These are pertinent questions which the project attempts to answer through a mixed methodological approach. In addition to an intensive research effort, insights from a series of policy dialogues and roundtables in Europe’s hubs for health policy are being organised in order to discuss remaining barriers to polio eradication and linkages with a broader global health diplomacy agenda and, especially, the polio eradication legacy. A wide range of actors from international organisations, government, civil society, the private sector and the media, but also the public in general are invited to these events in order to gather evidence and share different perspectives and viewpoints.
These policy dialogues focus on different thematic aspects and the first such event was held in Geneva on 11 March 2016 at the Maison de la Paix focusing on “Polio eradication and the implications for health governance”. On 12 April 2016, a breakfast discussion was held with parliamentarians and experts at the House of Lords in London on the thematic of “Polio eradication: Securing the legacy of the global vaccination initiative”, followed by a public event on 13 April 2016, jointly organized with Chatham House, at the Royal Society tackling “Polio eradication: endgame challenges, lessons and legacy”.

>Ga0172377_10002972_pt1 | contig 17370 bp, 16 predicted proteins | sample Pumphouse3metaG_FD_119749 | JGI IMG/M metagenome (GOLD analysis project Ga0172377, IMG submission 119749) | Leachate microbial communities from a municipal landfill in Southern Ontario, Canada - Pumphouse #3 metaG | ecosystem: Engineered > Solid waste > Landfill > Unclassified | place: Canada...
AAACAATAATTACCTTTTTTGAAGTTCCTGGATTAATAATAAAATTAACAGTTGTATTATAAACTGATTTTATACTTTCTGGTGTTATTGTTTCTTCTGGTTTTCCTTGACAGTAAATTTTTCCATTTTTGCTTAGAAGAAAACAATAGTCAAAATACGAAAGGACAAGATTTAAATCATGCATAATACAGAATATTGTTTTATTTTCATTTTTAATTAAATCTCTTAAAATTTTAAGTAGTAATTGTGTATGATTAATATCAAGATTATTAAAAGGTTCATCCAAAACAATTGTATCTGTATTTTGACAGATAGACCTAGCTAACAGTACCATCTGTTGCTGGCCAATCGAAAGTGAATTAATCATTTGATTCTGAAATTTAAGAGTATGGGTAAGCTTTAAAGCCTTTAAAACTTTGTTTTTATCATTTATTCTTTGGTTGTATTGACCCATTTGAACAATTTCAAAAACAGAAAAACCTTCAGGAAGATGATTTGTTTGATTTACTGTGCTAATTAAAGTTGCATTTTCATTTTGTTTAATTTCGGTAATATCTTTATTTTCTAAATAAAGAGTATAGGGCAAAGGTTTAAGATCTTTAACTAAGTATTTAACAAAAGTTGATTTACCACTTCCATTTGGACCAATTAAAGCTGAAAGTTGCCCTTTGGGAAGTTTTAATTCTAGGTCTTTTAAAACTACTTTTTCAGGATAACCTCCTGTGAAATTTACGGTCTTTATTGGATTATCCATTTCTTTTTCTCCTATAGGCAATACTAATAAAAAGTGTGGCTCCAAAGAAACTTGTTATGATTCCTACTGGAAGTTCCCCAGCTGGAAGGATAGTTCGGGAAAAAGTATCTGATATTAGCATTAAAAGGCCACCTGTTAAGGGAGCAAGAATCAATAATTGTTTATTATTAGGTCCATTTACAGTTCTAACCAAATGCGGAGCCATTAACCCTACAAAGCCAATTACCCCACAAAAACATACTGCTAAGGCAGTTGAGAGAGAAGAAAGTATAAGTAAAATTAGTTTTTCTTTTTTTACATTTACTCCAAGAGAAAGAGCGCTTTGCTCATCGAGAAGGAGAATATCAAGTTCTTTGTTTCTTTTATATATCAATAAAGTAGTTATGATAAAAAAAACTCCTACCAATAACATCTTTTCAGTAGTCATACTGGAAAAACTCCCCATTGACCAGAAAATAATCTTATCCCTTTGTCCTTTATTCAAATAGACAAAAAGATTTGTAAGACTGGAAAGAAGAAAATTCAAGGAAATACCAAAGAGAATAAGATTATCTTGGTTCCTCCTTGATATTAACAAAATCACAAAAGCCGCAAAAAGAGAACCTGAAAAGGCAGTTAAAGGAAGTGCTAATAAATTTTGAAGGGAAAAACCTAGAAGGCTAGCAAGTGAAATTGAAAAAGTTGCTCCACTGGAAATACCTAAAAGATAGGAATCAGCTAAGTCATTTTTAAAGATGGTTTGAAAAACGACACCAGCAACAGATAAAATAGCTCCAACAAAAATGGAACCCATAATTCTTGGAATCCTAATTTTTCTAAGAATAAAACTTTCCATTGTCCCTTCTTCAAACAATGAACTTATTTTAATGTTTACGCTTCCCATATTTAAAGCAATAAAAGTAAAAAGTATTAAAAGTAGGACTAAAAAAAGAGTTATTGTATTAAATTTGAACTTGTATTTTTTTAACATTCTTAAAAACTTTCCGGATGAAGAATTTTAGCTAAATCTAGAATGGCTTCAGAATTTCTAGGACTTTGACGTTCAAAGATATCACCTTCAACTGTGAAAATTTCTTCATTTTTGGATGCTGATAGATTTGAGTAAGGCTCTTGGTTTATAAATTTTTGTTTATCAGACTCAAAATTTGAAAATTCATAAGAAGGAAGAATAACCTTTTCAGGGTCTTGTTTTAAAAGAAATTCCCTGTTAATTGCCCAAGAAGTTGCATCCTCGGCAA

The discussions at these events were extremely interesting. Among many hot topics, the remaining challenges of eradication and continuing vaccination and the policies needed to sustain the endgame and secure the legacy were discussed. This highlighted the necessity to extract and use the lessons learnt and assets built up during the last three decades of the eradication initiative to help strengthen global health governance and build effective and equitable health systems.
The debate on vertical programing is lively in the polio field. It has been discussed whether the polio vertical approach should be applied to other programmes such as Zika or to new developing threats. At first sight, it may seem difficult to contemplate the transfer of polio to another vertical programme, such as measles for instance. However, the Ebola outbreak changed everything, by showing the need for improved response to infectious disease outbreaks and by Nigeria’s demonstration of the value of its polio assets to mount an effective response. A clear case emerges for the use of polio resources, which constitutes a powerful framework, to raise an effective disaster reduction capacity.
The next high-level meetings and public events are planned in Berlin on 2 and 3 June 2016, with further meetings to follow in Brussels and Oslo. Stay tuned-in by following us on Twitter (@_globalhealth) and on our project website.